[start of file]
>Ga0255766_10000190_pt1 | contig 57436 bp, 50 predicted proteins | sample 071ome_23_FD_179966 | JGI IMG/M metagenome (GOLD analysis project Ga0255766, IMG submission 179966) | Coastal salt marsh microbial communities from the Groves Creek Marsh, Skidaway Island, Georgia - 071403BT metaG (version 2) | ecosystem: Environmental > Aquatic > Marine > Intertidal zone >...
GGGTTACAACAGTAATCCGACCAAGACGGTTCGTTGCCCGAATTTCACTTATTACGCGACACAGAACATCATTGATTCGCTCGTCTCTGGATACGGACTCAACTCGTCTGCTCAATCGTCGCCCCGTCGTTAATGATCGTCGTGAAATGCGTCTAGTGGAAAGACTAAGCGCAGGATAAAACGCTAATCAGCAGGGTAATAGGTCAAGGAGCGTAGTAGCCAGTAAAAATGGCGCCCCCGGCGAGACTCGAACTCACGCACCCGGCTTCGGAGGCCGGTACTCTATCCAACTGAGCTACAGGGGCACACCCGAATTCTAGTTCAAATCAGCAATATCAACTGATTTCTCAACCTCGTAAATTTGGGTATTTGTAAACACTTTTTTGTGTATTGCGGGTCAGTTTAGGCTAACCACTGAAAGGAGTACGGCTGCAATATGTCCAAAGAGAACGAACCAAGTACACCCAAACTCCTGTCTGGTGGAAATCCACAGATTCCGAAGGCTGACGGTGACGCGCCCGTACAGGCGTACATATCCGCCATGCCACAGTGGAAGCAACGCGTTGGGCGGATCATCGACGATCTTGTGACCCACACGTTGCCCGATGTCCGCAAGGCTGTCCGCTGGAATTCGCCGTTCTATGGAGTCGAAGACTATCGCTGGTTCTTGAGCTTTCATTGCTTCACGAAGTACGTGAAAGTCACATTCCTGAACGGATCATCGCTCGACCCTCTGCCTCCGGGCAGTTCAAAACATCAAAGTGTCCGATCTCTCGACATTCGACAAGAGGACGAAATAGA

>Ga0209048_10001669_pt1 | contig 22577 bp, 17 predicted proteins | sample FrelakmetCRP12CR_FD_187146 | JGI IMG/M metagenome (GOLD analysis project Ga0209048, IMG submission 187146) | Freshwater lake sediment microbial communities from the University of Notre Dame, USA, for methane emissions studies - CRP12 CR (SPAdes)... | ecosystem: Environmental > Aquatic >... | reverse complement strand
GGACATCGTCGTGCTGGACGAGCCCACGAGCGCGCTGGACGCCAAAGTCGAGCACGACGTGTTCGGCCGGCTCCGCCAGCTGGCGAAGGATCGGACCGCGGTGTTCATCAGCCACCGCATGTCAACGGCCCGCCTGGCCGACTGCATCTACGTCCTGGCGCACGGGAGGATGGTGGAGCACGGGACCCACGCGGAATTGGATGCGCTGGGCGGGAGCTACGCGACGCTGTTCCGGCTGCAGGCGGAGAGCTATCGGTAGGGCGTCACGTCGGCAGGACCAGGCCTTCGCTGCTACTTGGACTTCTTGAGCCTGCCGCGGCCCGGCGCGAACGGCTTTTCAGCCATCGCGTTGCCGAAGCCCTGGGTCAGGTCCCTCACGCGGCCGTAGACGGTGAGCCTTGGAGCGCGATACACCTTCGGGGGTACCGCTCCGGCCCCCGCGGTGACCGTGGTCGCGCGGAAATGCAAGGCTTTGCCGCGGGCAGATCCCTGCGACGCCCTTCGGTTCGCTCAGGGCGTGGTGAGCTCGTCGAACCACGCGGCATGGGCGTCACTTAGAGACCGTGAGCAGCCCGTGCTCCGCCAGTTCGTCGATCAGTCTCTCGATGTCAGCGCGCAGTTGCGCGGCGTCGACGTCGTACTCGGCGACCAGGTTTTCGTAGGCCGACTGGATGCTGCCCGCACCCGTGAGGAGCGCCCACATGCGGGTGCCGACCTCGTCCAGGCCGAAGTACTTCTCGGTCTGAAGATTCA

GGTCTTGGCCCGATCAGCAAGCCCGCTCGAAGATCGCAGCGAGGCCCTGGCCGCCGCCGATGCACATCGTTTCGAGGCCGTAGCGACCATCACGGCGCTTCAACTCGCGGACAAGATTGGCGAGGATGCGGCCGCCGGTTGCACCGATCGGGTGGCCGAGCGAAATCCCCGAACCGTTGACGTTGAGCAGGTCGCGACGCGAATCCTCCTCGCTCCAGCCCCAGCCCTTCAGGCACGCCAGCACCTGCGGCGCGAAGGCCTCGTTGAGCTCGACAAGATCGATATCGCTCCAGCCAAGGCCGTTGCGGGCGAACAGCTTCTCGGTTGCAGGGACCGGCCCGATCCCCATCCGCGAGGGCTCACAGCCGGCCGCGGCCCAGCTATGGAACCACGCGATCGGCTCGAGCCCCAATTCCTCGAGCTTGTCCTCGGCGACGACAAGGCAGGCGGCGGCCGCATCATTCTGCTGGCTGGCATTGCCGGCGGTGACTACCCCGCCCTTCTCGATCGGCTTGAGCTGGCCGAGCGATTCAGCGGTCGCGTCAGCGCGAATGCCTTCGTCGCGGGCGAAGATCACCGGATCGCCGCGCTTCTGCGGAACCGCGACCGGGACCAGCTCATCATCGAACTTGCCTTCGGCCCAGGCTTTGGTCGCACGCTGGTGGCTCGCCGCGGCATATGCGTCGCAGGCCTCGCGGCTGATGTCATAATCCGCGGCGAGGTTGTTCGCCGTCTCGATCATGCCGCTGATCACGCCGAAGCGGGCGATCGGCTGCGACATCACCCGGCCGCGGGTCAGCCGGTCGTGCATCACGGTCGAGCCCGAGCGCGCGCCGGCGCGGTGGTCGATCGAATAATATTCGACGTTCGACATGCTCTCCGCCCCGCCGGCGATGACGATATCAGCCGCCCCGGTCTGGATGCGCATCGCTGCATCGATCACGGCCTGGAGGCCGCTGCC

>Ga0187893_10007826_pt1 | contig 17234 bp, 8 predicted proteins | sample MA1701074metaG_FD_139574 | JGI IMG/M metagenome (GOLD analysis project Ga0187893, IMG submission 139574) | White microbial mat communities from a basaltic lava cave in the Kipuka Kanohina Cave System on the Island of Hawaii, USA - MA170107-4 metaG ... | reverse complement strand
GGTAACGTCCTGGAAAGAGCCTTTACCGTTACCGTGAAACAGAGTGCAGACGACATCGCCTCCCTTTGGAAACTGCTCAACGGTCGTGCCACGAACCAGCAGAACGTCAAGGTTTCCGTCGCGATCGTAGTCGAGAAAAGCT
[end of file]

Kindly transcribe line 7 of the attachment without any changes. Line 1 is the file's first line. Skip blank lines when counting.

GGTAACGTCCTGGAAAGAGCCTTTACCGTTACCGTGAAACAGAGTGCAGACGACATCGCCTCCCTTTGGAAACTGCTCAACGGTCGTGCCACGAACCAGCAGAACGTCAAGGTTTCCGTCGCGATCGTAGTCGAGAAAAGCT